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Remember laws regarding fundraisers
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Recent crackdowns by the state on raffles have some charitable organizations worried they may be next to be busted.
“We have a lot of great organizations here trying to help people,” said District Attorney General Lisa Zavogiannis. “We want to be sure they do it the right way.”
Her comments come after citations have been issued across the state, including one here, against organizations caught holding fundraising raffles. State regulators, usually acting on anonymous tips, have been present at some fundraisers and have cited those selling raffle tickets.
The citations have caught many by surprise as some organizations have long used raffles to raise money for their causes. The crime is punishable by a small fine. However, many of those working as volunteers to help with causes don’t like the idea they may be punished for their good deeds.
According to Zavogiannis, the best way to avoid any appearance of being outside the state’s strict gambling law is not to sell chances at winning anything, whether it be money or prizes.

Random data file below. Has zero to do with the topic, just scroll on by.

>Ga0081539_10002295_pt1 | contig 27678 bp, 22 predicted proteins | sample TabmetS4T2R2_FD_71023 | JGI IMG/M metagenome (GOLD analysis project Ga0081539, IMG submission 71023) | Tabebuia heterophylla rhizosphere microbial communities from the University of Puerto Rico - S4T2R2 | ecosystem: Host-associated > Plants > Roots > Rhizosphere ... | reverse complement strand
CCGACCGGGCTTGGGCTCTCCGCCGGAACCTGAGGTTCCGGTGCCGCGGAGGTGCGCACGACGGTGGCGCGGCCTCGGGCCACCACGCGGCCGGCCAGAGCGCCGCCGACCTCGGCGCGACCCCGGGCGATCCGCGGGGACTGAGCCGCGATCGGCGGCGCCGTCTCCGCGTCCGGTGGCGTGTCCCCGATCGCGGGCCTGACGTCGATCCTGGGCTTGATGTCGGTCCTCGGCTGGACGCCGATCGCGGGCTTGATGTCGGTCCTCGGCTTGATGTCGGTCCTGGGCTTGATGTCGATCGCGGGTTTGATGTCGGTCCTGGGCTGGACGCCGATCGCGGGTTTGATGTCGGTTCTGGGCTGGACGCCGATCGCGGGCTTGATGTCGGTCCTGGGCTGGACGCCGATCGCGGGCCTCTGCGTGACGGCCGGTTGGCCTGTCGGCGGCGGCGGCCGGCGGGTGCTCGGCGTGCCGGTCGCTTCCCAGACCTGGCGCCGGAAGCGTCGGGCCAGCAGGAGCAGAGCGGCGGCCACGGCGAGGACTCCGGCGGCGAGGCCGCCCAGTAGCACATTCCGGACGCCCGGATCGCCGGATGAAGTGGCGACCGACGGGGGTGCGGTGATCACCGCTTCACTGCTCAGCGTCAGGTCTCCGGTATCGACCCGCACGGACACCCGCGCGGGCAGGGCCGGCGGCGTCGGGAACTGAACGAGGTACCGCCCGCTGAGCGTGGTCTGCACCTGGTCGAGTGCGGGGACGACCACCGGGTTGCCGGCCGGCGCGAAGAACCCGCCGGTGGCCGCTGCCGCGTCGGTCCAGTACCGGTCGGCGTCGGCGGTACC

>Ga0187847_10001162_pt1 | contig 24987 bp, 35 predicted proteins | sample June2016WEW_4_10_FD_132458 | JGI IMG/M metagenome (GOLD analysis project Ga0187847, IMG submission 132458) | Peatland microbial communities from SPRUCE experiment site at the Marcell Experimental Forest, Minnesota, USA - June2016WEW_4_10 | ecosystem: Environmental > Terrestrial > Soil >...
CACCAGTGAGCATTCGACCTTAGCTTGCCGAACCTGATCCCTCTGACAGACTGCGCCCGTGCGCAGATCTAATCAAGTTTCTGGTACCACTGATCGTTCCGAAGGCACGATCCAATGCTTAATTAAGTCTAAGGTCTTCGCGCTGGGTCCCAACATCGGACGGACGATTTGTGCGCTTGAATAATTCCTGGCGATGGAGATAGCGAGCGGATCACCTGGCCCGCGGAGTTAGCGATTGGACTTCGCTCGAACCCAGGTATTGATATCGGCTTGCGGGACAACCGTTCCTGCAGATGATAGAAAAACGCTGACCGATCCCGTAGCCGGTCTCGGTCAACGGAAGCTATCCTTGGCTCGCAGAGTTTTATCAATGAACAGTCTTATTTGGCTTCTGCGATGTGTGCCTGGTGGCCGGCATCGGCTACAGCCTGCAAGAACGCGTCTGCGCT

“You can’t require them to pay to enter things like random drawings,” Zavogiannis said.
Door prizes are perfectly legal provided, once again, that money is not taken for a chance to win. In other words drawing for prizes at a fundraising dinner where people paid to eat is not considered illegal. Cake walks, if done properly, are also within the law provided the person is paying for a cake.
While pretty much forbidden, games of chance can be run if the fundraising agency acquires a special permit from the state.
“Nonprofits can petition the state for a permit,” Zavogiannis. “But you can only do that one time a year and from what I hear there’s not a lot of them given out.”
Zavogiannis said her office wants to support nonprofit and volunteer organizations in this area so anyone with questions as to the legality of their fundraising idea should feel free to contact her office to make sure they are operating within the law.